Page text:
French President Emmanuel Macron presented an environmental planning package to halve carbon emissions by 2030 through increased energy efficiency and industrial production of clean technologies.
He said the green transition should focus on creating incentives rather than imposing direct obligations, according to Politico.
"We want an affordable and fair ecology, an ecology that leaves no one without a solution," Macron said, stressing that France's green policy should not be punitive.
The French plan comes at a time when other countries are facing similar choices, it said. For example, Great Britain is abandoning its climate goals for electoral reasons, and Germany is increasingly questioning the EU's environmental agenda.
Macron reaffirmed his commitment to reducing emissions without burdening citizens with costly obligations. In particular, France will not ban boilers running on fuel oil or gas.
"Like others, we could have completely banned gas boilers, but since we are a large manufacturer of gas boilers, we decided to insist on an incentive policy," he said, adding that financial support was planned for the heat pump sector to triple its production by 2027 .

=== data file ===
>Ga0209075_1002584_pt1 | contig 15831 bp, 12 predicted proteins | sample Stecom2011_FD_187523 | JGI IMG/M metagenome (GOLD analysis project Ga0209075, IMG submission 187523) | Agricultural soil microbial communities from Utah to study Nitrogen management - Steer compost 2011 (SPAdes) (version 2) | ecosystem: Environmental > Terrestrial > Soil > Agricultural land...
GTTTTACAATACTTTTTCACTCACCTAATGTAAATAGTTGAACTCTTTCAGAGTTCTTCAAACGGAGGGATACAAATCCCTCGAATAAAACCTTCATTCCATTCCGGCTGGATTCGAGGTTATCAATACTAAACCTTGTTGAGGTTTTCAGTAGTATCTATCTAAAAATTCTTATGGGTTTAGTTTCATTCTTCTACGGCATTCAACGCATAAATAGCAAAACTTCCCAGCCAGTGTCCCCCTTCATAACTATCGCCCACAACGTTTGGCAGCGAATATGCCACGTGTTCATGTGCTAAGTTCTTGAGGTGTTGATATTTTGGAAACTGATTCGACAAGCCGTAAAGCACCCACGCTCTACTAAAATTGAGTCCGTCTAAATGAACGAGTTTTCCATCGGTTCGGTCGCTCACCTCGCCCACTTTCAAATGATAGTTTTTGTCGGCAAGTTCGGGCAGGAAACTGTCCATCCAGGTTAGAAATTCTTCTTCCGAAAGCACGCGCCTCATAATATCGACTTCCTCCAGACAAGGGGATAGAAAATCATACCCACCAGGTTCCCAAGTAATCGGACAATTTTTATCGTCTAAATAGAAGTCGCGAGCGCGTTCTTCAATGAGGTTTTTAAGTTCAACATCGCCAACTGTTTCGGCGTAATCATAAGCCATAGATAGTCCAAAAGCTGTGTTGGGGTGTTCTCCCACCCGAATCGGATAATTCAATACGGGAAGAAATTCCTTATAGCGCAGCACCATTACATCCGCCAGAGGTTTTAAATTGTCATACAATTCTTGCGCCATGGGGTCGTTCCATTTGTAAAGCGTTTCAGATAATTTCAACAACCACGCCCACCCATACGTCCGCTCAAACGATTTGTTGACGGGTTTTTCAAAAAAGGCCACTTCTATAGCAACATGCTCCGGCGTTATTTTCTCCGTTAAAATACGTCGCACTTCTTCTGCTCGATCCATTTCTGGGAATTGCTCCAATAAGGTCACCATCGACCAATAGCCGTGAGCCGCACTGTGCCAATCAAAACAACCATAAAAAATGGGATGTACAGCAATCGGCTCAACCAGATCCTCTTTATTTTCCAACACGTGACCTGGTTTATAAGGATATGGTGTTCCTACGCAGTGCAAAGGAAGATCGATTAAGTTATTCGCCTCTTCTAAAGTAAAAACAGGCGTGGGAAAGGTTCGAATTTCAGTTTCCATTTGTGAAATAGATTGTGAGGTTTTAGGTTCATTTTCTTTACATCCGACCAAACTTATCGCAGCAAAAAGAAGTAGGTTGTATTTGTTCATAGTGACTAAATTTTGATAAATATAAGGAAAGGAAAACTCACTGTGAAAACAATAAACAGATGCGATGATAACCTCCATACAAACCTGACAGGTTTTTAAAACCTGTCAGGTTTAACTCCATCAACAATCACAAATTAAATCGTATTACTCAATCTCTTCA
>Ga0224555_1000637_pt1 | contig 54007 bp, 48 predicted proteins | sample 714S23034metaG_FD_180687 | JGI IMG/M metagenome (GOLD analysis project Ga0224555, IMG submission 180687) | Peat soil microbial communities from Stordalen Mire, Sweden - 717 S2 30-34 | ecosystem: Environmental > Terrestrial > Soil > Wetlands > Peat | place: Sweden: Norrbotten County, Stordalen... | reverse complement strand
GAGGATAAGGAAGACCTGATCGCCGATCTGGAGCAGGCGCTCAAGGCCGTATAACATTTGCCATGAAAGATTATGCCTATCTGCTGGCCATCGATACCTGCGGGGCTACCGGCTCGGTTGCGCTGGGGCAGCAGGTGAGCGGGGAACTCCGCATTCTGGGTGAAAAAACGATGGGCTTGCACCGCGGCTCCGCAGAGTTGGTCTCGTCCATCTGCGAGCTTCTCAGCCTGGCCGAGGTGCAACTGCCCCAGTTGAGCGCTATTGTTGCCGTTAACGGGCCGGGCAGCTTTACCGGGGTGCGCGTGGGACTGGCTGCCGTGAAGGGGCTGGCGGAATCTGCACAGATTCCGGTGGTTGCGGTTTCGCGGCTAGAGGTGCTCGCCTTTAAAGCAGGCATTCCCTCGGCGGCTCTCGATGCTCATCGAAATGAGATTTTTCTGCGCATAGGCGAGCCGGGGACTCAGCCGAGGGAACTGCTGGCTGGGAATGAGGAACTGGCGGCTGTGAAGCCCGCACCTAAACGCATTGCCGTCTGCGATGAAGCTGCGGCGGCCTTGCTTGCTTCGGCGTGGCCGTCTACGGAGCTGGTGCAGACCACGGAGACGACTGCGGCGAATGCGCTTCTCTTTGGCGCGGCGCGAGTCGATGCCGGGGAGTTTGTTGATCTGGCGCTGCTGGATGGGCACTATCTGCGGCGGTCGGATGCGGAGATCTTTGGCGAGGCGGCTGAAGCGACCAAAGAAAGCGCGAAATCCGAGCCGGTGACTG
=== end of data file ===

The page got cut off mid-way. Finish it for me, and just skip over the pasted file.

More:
The article said that France is putting €7 billion of additional cash into the 2024 budget for climate goals, namely:
- €2.2 billion to increase the energy efficiency of buildings;
- €1.8 billion to stimulate energy technologies, in particular hydrogen and biomethane;
- €1.4 billion for farming and forest development.
Macron highlighted that the government had received pledges from France's 50 biggest polluters to cut their emissions by 45% after the proposed financial support.
He also added that the country will close the last two coal-fired power plants by 2027. They were due to be finally shut down in 2022, but have remained active through the energy crisis, when almost half of France's nuclear reactors stopped generating electricity due to maintenance and technical problems.
Macron said France would "take back control" of its electricity prices by the end of the year. However, he gave no details on how the country could do this as part of the EU's common electricity market.
As EcoPolitic reported earlier, the French Ministry of Energy said that the country will include EU climate goals in its future laws on environmental and energy planning, compensating for delays in submitting an updated National Energy and Climate Plan.